A gyroscope is a device used for measuring or maintaining orientation and angular velocity. It is a spinning wheel or disc in which the axis of rotation is free to assume any orientation by itself. When rotating, the orientation of this axis is unaffected by tilting or rotation of the mounting, according to the conservation of angular momentum.

Gyrocompass Type of non-magnetic compass based on the rotation of the Earth

A gyrocompass is a type of non-magnetic compass which is based on a fast-spinning disc and the rotation of the Earth to find geographical direction automatically. The use of a gyrocompass is one of the seven fundamental ways to determine the heading of a vehicle. A gyroscope is an essential component of a gyrocompass, but they are different devices; a gyrocompass is built to use the effect of gyroscopic precession, which is a distinctive aspect of the general gyroscopic effect. Gyrocompasses are widely used for navigation on ships, because they have two significant advantages over magnetic compasses:

Sperry Corporation Major American equipment and electronics company

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Naval Consulting Board

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  1. "Edward G. Sperry, An Industrialist. Executive of Products Firm He Founded With Father, the Gyroscope Inventor, Dies. Designed Ship Stabilizers. Held Several Directorships". The New York Times . November 8, 1945. Retrieved December 21, 2012. Edward Goodman Sperry, vice president, treasurer and a director of Sperry Products, Inc., Hoboken, ...
  2. "Elmer Sperry Jr., Inventor, Was 74. Son of the Founder of Gyroscope Company Dies". The New York Times. Associated Press. December 24, 1968. Retrieved December 21, 2012. Elmer Ambrose Sperry, Jr., a pioneer in gyroscope development and son of the founder of the Sperry Gyroscope Company, died here Saturday at the age ... He was born May 9, 1894, in Cleveland, a son of Elmer Sperry, Sr. and Zula ...
  3. 1 2 3 4 5 6 7 8 9 10 "Elmer Sperry Dies. Famous Inventor". The New York Times. June 17, 1930. Retrieved December 21, 2012. Elmer A. Sperry, inventor, died yesterday morning at St. John's Hospital, Brooklyn, from complications which set in after he had recovered from an operation for gallstones six weeks ago. He was in his seventieth year.
  4. "Who Made America: Elmer Sperry". PBS.
  5. Durgin, Russell and Kawaguchi, Zenichi, "Dr. Sperry As We Knew Him," (1931, Nichi-Bei Press). This volume of reminiscences by the Japanese engineers and diplomats who knew him was published in a bilingual text.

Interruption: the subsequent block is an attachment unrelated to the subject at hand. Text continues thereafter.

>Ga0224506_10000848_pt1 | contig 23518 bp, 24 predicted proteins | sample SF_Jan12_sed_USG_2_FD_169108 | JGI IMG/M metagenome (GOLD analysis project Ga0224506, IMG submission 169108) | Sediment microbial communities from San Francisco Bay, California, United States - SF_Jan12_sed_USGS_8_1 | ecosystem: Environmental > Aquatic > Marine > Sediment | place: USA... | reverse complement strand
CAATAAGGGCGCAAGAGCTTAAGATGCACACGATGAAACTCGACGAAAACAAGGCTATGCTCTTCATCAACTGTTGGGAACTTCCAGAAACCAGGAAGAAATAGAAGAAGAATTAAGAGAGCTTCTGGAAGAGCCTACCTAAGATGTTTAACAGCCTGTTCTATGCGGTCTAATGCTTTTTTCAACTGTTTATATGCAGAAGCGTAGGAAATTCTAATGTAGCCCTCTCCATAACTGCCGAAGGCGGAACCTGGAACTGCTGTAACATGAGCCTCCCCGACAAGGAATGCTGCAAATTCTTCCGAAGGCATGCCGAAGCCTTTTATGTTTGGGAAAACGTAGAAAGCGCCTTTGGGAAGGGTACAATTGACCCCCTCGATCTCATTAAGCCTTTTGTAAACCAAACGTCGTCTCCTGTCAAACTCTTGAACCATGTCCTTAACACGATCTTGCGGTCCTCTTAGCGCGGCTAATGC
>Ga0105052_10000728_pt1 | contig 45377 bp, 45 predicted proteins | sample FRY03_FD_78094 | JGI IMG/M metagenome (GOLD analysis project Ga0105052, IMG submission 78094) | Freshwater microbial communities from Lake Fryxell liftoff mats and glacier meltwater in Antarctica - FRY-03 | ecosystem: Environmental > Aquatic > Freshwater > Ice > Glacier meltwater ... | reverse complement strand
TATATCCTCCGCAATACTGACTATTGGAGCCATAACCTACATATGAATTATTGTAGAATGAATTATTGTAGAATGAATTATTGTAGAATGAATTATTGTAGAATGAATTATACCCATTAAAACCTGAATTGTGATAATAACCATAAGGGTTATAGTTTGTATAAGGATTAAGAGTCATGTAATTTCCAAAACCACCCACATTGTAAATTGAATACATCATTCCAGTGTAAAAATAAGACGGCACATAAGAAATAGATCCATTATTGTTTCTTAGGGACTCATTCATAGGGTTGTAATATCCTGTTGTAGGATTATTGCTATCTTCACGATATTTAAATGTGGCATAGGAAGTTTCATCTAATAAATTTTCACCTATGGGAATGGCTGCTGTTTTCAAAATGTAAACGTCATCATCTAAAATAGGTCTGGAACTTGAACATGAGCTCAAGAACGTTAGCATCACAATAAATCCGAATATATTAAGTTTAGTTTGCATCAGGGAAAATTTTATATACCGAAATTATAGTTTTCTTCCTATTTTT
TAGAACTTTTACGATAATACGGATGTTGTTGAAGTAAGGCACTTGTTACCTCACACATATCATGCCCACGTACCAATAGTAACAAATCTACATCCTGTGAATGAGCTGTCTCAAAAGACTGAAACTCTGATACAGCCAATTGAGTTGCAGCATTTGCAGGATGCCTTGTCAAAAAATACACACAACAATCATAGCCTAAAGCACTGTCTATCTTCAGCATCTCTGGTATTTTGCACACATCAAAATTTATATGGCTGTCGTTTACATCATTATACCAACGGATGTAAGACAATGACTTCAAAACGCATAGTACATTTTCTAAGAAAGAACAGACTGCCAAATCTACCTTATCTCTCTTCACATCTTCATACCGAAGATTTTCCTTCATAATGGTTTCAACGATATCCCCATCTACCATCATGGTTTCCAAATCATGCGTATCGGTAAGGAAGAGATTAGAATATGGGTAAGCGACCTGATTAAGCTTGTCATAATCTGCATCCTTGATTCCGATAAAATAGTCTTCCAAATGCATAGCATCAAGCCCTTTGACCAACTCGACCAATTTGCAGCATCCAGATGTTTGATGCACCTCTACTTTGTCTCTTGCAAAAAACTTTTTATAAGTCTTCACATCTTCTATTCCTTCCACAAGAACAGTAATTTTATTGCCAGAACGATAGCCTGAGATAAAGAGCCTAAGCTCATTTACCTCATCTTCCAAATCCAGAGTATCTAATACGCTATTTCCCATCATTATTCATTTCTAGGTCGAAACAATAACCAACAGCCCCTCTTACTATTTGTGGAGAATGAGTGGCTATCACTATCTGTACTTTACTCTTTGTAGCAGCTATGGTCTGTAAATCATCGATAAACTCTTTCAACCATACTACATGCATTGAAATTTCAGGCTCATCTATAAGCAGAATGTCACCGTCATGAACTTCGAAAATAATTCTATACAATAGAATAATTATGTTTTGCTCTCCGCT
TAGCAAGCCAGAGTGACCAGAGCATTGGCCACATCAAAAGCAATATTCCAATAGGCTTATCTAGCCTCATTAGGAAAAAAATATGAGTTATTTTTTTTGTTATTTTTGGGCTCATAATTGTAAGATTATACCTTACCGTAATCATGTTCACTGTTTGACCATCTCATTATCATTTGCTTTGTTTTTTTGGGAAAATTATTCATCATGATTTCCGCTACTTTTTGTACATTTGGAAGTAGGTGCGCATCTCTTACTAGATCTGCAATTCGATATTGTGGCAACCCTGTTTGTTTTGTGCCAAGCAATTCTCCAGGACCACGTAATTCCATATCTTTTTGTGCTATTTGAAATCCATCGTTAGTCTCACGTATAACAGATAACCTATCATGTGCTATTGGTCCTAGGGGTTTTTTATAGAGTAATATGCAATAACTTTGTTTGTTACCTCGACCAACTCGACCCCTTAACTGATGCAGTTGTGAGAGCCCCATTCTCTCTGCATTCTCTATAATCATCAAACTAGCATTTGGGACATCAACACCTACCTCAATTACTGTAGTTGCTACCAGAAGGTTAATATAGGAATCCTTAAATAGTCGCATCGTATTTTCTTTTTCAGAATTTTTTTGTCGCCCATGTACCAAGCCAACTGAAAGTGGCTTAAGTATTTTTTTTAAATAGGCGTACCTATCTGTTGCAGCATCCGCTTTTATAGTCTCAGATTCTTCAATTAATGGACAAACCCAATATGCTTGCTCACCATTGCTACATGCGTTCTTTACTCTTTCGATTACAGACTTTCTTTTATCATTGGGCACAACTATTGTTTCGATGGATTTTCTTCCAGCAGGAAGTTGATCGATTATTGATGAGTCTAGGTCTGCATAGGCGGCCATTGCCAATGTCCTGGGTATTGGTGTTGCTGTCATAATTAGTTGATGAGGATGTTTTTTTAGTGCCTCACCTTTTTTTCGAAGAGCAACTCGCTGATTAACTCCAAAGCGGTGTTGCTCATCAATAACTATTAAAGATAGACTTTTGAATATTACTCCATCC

6. 1 2 3 4 5 6 7 8 9 10 11 12 13 14 15 16 17 18 19 20 21 22 23 24 25 26 27 28 National Academy Biographical Memoirs - Vol. XXVIII. National Academies Press. 1954. pp. 223–260.
  7. "Elmer Sperry Dies; Famous Inventor". www.nytimes.com. Retrieved October 28, 2018.
  8. 1 2 3 Brown, David E. (2003). Inventing modern America : from the microwave to the mouse. B MIT Press. ISBN   0262523493. OCLC   746926958.
  9. Benson, Alvin K. (2010). Great lives from history. Inventors & inventions. Pasadena, Calif.: Salem Press. ISBN   9781587655296. OCLC   496519422.
  10. "Who Made America? – Innovators – Elmer Sperry". www.pbs.org. Retrieved October 28, 2018.
  11. Times, Special to The New York (September 13, 1915). "DANIELS NAMES NAVAL ADVISORS; Announces Makeup of Board of Inventors Headed by Thomas A. Edison. COOPER HEWITT A MEMBER Hudson Maxim, Henry A. Wise Wood, Alfred Craven, and F.J. Sprague Other New Yorkers. NOTED ENGINEERS TO SERVE Chemists, Aeronautical Experts, Inventors, and Authorities on Explosives Also Picked. DANIELS NAMES NAVAL ADVISORS". The New York Times. ISSN   0362-4331 . Retrieved April 13, 2019.
  12. "Institute and Related Activities" (PDF). Journal of the American Institute of Electrical Engineers. XLII: 1369. December 1923.
  13. Society, New York Electrical (1912). Transactions of the New York Electrical Society ...
  14. http://www.nasonline.org, National Academy of Sciences -. "Elmer Sperry". www.nasonline.org. Retrieved October 28, 2018.
  15. "Elmer Ambrose Sperry". The Franklin Institute. January 11, 2014. Retrieved March 17, 2019.
  16. 1 2 "Collier 1911–1919 Recipients - NAA: National Aeronautic Association". naa.aero. Retrieved March 17, 2019.
  17. "Aviation Honors Awarded at Banquet". Buffalo Evening News. Buffalo, New York. January 15, 1915. p. 4 via Newspapers.com.
  18. "Holley Medal". The American Society of Mechanical Engineers. Retrieved March 17, 2019.
  19. "John Fritz Medal Past Recipients". American Association of Engineering Societies. March 29, 2015. Retrieved March 17, 2019.
  20. "Elmer A. Sperry". The Franklin Institute. January 11, 2014. Retrieved March 17, 2019.

Further reading